Stealth Warrior?

Big news hitting the wires today is the judicial system’s pretty harsh rebuke of El Presidente’s gab at executive power, ordering the Pentagon to free Ali al Marri who has been held for years in a South Carolinian Naval brig for years as a potential terrorist and “enemy combatant.”

While the judges noted that this does not carry over to those being held at Gitmo, one who actually believes in the constitution and the American judicial system can only hope that this is a sign of better things to come.

Of course, there is disagreement with the order, the dissenting judge claiming this would hurt the cause in rooting out, his own words here, “stealth warriors” of al Qaeda. Moderate Voice’s Jason Steck brings up a matter of pragmatism, and that this is removing from the US a weapon that could be used to root out sleeper agents.

But what isn’t taken into this pragmatism is the integrity of the judicial system itself, and the pragmatism behind the moral authority of America. If all that is required to hold someone indefinitely is to call someone an enemy combatant, than what good is a judicial system? Why even have courts?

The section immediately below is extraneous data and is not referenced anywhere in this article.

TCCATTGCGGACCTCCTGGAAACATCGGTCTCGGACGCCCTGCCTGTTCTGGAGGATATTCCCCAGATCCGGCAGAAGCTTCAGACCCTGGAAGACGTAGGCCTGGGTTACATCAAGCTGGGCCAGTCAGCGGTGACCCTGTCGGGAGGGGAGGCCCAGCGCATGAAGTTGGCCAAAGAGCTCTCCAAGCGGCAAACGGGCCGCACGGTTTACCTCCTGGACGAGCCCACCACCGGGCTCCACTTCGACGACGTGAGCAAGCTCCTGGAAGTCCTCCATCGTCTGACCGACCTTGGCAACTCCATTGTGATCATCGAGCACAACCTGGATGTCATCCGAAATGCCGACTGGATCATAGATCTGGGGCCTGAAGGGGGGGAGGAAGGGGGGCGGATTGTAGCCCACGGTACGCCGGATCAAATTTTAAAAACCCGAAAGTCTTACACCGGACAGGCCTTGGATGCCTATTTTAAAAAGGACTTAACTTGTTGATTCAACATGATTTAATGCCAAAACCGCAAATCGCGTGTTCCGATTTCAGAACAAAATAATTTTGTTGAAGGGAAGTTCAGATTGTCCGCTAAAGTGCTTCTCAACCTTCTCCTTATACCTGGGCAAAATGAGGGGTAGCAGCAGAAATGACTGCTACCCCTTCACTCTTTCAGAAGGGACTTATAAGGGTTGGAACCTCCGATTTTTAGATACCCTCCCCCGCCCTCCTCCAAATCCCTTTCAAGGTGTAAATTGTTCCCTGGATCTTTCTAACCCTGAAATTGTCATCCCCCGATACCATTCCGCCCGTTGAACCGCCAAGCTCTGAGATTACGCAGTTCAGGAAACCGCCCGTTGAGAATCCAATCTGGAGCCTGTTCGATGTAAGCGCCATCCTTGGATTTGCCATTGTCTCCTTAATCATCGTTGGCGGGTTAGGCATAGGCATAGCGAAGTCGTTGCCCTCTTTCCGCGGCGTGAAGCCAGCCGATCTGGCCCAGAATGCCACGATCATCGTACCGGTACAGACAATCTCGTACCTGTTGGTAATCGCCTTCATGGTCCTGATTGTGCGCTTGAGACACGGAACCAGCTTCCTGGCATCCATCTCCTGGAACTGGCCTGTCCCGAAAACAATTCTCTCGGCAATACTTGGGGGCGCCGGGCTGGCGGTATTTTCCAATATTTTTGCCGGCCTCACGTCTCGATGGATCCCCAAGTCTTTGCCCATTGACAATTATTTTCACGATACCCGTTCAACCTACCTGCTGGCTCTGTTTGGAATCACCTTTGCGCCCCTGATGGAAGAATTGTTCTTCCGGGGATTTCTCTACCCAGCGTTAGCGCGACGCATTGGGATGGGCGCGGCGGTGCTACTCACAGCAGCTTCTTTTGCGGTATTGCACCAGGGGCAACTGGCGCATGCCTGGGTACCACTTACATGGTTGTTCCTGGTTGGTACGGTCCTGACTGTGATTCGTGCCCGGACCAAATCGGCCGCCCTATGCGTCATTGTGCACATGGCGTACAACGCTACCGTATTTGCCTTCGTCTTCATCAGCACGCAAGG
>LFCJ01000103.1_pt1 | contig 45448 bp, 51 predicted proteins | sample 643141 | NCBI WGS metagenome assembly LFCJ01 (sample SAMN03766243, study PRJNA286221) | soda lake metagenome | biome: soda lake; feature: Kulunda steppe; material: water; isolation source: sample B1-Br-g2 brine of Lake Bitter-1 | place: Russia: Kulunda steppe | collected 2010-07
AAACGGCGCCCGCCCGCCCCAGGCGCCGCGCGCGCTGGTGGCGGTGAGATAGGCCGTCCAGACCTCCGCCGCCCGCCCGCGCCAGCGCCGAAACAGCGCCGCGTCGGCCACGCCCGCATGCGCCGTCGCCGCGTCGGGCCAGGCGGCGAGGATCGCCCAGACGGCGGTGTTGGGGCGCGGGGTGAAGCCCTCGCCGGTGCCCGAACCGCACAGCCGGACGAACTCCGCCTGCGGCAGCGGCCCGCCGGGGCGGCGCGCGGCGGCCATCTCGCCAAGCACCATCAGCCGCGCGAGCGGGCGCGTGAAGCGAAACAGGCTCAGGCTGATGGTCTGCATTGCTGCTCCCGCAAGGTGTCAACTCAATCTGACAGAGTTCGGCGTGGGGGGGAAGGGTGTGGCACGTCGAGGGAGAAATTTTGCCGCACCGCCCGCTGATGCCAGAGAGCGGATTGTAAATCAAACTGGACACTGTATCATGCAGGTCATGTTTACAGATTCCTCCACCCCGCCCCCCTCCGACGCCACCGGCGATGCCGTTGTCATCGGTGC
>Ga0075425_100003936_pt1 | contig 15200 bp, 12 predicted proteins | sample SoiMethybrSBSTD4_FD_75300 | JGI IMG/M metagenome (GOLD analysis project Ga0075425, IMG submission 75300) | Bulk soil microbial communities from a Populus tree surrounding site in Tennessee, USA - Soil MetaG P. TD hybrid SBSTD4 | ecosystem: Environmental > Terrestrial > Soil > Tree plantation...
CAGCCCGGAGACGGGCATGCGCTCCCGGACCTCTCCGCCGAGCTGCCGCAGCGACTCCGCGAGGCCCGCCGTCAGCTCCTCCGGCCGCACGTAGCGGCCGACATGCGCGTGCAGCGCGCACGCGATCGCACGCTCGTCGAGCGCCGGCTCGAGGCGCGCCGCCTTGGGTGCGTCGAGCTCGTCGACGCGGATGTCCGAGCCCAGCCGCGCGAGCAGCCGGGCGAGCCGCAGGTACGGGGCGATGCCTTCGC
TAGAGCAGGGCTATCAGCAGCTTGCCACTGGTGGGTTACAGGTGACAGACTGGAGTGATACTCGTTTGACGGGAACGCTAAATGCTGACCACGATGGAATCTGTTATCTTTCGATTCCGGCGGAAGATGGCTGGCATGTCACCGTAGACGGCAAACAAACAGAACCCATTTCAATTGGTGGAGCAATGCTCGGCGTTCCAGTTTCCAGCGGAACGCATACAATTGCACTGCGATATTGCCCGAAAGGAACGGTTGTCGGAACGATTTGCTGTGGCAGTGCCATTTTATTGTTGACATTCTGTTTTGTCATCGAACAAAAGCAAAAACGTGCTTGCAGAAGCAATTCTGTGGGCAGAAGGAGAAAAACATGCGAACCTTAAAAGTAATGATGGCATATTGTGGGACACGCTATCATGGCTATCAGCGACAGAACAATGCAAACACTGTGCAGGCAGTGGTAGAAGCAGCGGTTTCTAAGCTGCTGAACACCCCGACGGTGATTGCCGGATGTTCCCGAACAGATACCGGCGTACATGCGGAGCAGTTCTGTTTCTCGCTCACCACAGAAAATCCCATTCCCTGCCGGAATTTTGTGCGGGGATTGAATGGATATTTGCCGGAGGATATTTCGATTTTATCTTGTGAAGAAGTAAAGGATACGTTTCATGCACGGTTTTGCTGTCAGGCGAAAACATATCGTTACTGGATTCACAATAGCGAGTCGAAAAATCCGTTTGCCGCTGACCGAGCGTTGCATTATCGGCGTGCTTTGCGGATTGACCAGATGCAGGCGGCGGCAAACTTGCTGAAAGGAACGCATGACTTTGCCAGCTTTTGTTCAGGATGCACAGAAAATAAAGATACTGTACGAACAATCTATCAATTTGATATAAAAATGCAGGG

There is a reason why we have a burden of proof and that is not just to protect us a citizens, but also to protect the sanctity of the court, to ensure that it doesn’t become subserviant to the executive nor that it is in place to push an ideological regime.

In the battle of terrorism, what people oft times forget is that terrorism is not the only thing we need protection against.

So there is a pragmatism in this. Isn’t it pragmatic that we ensure that everyone makes it to the courts, and is tried according to our legal system? If not, what is the validity of those that are, and how effective can our judicial system act under such conditions?

And how can we be trusted around the world if we behave thusly? How can we hope to build allies around the globe if we engage in practices that don’t even stand up to our own constitution?

There’s a reason this stuff was put into action in the first place, and I can think of no thing less pragmatic than to ignore that.

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